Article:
After spending a few years behind the scenes, curating performances at the Red Poppy Art House and the Mission Arts and Performance Project, Meklit Hadero is taking center stage. The San Francisco–based singer recently released her debut album, On a Day Like This ..., on Porto Franco Records, the eclectic, Mission-based label. While her disc may get slotted in the jazz section on iTunes, her music defies categorization with a global sound blazing with positive vibrations.
Born in Ethiopia but raised in Iowa and New York, Hadero brings a one-world ethos to her songwriting. She sings mostly in English, but also in Amharic (and nominally in French); her vocals float among world, pop, jazz, and folk. Her delivery compels close listening, especially when she stutter-steps single syllables into multiple ones, each imbued with distinct character. It's a magical feat, derived from Ethiopian tradition, and when combined with a mighty vibrato, these lines flow with emotional depth. Hadero echoes a range of kindred, unclassifiable singers like soul-jazz-blues-gospel queen Nina Simone and Zap Mama's Euro-African lingual acrobat Marie Daulne.
Hadero understands the rich community-building possibilities of this moment in history, when technological advances make intercultural exchange the norm rather than the exception. She first explored what she calls artistic "in-between-ness" a couple of years back with Nefasha Ayer, an eight-piece band whose members hailed from Peru, India, the U.S., and various African countries. Last year, she reached across disciplines into theater (via a Brava Theater commission to compose music for Brian Thorstenson's Over the Mountain) and visual arts (thanks to an artist-in-residence award from the de Young Museum). Then she received a Global Fellowship from the prestigious TED (Technology, Entertainment, Design) organization for her work with Arba Minch, an artists' collective from the Ethiopian diaspora whose members returned to their native land for cross-cultural collaboration.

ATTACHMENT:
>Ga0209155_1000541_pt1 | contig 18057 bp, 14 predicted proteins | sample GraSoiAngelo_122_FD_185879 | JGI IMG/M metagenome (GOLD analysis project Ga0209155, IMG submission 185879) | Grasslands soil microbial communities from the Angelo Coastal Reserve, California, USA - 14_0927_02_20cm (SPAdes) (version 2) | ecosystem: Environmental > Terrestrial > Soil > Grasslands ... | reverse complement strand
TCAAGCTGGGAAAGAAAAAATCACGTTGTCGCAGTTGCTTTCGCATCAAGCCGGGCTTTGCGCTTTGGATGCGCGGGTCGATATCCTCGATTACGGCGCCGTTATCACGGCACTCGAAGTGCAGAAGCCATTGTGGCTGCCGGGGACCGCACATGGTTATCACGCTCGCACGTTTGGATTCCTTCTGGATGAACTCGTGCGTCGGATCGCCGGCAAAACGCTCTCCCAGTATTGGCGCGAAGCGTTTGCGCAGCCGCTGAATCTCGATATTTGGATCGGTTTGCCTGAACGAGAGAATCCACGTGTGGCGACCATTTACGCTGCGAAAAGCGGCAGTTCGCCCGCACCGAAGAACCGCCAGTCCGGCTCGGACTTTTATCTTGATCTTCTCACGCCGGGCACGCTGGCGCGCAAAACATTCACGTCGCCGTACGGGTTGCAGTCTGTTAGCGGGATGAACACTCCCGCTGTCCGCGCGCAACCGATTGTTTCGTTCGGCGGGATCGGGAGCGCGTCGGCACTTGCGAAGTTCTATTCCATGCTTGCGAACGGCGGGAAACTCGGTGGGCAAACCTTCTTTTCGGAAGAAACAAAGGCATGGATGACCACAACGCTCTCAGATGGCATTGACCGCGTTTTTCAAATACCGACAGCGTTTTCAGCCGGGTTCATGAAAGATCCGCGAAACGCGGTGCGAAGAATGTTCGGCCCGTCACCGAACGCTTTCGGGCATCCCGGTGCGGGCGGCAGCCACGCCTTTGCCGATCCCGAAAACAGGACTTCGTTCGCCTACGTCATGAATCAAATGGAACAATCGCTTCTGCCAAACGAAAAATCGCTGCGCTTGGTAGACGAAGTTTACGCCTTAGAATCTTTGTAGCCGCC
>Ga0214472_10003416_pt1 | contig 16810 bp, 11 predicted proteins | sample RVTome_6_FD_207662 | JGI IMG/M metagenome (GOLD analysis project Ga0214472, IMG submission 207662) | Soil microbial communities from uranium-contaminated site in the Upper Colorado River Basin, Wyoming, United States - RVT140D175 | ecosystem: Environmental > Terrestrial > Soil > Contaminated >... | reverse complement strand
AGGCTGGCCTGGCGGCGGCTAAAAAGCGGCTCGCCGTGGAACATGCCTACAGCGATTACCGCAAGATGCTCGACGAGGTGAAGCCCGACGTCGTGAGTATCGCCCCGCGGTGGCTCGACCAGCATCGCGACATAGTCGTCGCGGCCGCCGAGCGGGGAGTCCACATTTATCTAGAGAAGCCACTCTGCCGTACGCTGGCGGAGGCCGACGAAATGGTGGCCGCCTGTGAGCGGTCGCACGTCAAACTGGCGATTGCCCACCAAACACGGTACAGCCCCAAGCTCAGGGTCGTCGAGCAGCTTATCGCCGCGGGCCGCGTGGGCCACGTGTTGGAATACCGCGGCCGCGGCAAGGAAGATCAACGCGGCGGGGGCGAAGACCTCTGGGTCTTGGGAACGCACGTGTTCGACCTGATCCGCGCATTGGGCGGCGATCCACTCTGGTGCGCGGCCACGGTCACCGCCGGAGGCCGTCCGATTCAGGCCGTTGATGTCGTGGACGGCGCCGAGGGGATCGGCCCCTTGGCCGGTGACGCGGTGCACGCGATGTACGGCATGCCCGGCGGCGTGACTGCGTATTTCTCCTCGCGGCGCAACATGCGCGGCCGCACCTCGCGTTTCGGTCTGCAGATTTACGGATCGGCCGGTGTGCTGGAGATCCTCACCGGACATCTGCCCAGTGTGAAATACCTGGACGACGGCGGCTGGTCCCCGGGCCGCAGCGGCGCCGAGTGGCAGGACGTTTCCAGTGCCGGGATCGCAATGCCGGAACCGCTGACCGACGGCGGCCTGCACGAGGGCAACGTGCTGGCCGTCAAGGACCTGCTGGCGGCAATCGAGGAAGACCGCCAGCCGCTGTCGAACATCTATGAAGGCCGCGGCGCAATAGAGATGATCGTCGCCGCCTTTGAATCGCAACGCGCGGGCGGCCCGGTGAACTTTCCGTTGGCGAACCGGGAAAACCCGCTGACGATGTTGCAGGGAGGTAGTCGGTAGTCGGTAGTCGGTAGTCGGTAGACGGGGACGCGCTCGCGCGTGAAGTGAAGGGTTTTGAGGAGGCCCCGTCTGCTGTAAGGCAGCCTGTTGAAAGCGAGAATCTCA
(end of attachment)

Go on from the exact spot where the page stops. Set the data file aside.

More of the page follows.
All of this activity fed Hadero's vision for On a Day Like This ... . The instrumental palette alone is wonderfully diverse, including vibrant string, horn, and percussion arrangements by top Bay Area players from the fields of jazz (bassist Marcus Shelby, trumpeter Darren Johnston) and classical (violist Charith Premawardhana, cellist Adam Young). The sound of the ensemble often evokes the nuanced beauty of a film soundtrack.
On "Walk Up," Hadero sings of ascension, "tak[ing] your place in the sky," against a luminous backdrop of finger-picked acoustic guitar and trembling viola. "Float and Fall," a speakeasy swinger with a virtuosic melody, combines breezy sweetness with just enough sass to bypass cliché. The lyrics also underscore Hadero's global consciousness: "I know every person who passes me by/Their history is also mine."
Such awareness extends to Hadero's striking cover of "Feeling Good," a popular Broadway number recorded by dozens of artists, including her lifelong hero, Simone. On this track, Hadero revels in her relationship with nature. It's a fitting homage to the power of connecting beyond the familiar, and with Hadero on the mike, it's a thoroughly convincing sentiment.